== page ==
Verification: 30793b9ef56f65e0

JOHANN LISS, attributed


JOHANN LISS, attributed
Oldenburg 1597 – 1629 Verona
Oil on canvas
93 x 70 cm / 36.6 x 27.6 in

Delvaux, Paris, Tableaux, Mobilier et Objets d'Art, 16 December 2016, lot 141 (as Atelier de Johann LISS)

Exhibition catalogue, La pittura del seicento a Venezia, Second Edition (BIS). Ca' Pesaro, Venice. 1959:.
Italian Renaissance and Baroque Paintings from the Collection of Walter P. Chrysler, Jr. Dec. 1967-May 1969. Catalogue by Robert L. Manning.
Italian Renaissance and Baroque Paintings from the Collection of Walter P. Chrysler: An Exhibition to Mark the Opening of the Willis Houston Memorial Wing, Norfolk Museum of Arts and Sciences, December 2, 1967-May 15, 1968
Treasures from the Chrysler Museum at Norfolk and Walter P. Chrysler, Jr. : special selections exhibition, Tennessee Fine Arts Center at Cheekwood, Nashville, Tennessee, June 12-September 5, 1977 : catalogue

One of the most interesting problems of the art of the XVII century in Italy is the active mutual influence of the Italian school itself and the numerous "northern" masters who worked in Italy at that time. While the world of northern Caravaggisti is quite well known to researchers, numerous "little-known" masters ("little-known" in this case is a very conventional designation, each of these masters is great in its own way) are very often in the shadow of their more eminent and "serious" contemporaries.
The painter of German origin Joachim Liss (1595/ 1597-1631) was such type of masters, who, in my opinion, has not yet received the proper assessment. Being dead quite early (like some other contemporary painters, the artist fell victim to the plague that ravaged Venice in 1631), Liss left an incredibly bright artistic legacy that greatly influenced the formation of Venetian painting of the XVII century.
The early death of the painter largely explains our rather fragmented view of his legacy. On the one hand, researchers unanimously highlight the block of his indisputable works, long and well-documented. On the other hand, a large group of repetitions of various kinds, which sometimes arose during the artist's lifetime, maybe with the participation of a workshop or other painters has never been systematized.
A good example in this regard is the composition "The Curse of Cain". In this composition, Liss refers to an extremely rare iconographic plot, namely: not the murder of Abel, but the very fact of the curse of God Cain. This is a literal reflection of a quotation from the Book of Genesis. "And the Lord said to him, "Everyone who kills Cain will be avenged. And the Lord made a sign to Cain that no one would kill him if he met him. Genesis. 4:15. It is the fact of the application of the sign that attracts the attention of the painter - in the foreground we see a powerful figure of Cain, covering with his left hand his forehead, where the Lord has just put the sign.
The dramatic shade of light combined with the dynamic composition of the composition give the strongest influence of Venetian painting, and especially the art of Domenico Fetti, with whom Liss met in the 1620s in Venice and who had a strong influence on Liss. At the same time, a powerful tangible sense of touch in the interpretation of the figure of Cain, which guesses the influence of Caravaggisti (peculiar to the Liss in his Roman period) allows the work to be attributed to the very beginning of his so-called "second Venetian period" and dated 1623-25 years. Speaking of composition, it is important to note a completely fair comment of the researcher of the works of Liss, Rüdiger Klessmann about the similarity of the figure of Cain in the painting of Liss and the figure of Pluto on the chiaroscuro by Henrik Golzius.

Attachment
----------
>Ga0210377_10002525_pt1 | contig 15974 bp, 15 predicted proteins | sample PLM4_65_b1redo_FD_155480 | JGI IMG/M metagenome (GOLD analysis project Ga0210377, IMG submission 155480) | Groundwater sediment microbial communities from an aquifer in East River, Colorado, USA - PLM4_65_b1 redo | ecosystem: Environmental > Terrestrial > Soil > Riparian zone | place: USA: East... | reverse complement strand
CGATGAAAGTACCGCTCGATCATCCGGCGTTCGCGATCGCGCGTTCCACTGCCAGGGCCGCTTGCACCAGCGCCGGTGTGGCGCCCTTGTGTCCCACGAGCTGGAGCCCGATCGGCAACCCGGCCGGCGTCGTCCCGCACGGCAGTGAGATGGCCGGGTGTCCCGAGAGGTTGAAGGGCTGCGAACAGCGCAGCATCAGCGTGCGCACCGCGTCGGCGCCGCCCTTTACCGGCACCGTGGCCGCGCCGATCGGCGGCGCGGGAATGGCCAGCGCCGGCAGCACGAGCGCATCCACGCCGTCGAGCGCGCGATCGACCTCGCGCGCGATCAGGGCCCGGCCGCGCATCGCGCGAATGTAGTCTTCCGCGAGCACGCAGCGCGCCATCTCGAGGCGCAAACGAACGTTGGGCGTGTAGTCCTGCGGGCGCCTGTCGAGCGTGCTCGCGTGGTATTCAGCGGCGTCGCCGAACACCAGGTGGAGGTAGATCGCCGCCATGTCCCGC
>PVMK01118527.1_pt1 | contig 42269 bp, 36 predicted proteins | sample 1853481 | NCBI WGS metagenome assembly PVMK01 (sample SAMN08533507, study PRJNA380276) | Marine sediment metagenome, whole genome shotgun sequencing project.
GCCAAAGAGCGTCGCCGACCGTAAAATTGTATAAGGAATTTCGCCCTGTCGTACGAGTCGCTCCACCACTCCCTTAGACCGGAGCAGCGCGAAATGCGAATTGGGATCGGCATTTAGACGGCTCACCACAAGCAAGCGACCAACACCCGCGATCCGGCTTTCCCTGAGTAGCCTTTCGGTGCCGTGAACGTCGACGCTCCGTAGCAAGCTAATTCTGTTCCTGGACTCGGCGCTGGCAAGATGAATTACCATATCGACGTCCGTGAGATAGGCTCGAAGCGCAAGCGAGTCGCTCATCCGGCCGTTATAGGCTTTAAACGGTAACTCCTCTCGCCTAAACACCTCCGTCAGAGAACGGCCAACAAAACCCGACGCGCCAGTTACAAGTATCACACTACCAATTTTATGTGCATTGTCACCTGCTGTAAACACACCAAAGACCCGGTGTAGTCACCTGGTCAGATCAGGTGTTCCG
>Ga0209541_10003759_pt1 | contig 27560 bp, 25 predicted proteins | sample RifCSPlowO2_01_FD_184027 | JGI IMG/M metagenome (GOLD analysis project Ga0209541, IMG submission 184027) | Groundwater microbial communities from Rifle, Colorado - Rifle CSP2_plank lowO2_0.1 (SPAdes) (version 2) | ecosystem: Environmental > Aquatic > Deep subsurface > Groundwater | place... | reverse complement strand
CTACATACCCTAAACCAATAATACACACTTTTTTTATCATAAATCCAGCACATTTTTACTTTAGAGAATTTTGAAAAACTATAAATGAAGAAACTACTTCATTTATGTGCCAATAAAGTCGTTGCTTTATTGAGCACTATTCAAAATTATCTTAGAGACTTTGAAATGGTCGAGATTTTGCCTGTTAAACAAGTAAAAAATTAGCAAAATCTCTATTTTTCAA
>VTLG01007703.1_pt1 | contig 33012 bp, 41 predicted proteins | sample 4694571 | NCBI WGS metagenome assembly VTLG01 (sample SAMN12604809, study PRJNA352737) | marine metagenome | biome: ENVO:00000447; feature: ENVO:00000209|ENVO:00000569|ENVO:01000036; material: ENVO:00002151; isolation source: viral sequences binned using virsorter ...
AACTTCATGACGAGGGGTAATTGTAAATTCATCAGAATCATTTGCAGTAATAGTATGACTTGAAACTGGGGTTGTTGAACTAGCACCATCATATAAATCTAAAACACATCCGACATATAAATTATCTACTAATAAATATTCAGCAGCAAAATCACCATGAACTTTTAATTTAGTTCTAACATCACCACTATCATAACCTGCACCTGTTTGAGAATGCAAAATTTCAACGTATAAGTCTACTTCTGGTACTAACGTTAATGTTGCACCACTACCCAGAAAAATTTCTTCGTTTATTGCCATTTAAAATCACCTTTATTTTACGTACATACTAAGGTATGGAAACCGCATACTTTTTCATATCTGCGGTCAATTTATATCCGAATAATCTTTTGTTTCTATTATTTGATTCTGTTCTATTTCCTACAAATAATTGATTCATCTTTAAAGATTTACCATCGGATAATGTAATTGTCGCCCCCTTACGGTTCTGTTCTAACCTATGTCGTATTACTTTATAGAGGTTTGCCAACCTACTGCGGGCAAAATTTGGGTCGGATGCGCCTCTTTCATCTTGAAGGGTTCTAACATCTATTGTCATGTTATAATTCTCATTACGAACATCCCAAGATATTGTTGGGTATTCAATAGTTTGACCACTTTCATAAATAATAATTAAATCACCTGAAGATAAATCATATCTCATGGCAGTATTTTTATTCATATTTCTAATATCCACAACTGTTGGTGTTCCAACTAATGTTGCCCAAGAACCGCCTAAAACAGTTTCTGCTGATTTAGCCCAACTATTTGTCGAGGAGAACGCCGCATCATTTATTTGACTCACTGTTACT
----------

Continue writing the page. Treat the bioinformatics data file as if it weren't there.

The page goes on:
The undisputed author's version of the painting is the work that is now in the collection of the Chrysler Museum in Norfolk, Virginia. The authorship of this work was never in doubt and was accepted by all researchers. Meanwhile, it is known about at least two compositions, which with a certain degree of caution can be associated with the name of the artist. The first is in Florence, where Klessmann mistakenly associates it's whereabouts in Palazzo Pitti. Despite the rather difficult state of the canvas, the picture reveals a certain resemblance to the undisputed works of Liss, it is manifested in a fairly cursory painting technique, masterful possession of light and, most importantly, perfectly demonstrates directly the mise en scène of what is happening. Even in the undisputed version from Norfolk we do not find such a clearly readable space in the foreground. Another version, which also shows a similarity to the undisputed paintings of Liss, was bought a few years ago by Maximowicz Gallery and is now in Bratislava. In contrast to the rather sketchy Florentine version, the latter has a much more thorough type of execution and chronologically follows the version from the Chrysler Museum.
Thus, to one indisputable work of Liss in the list of his works can be added two works marked "attributed".


Epoque: XVII century

Genre: Religious

School: German

School: Italian

Base: Canvas

Technic: Oil

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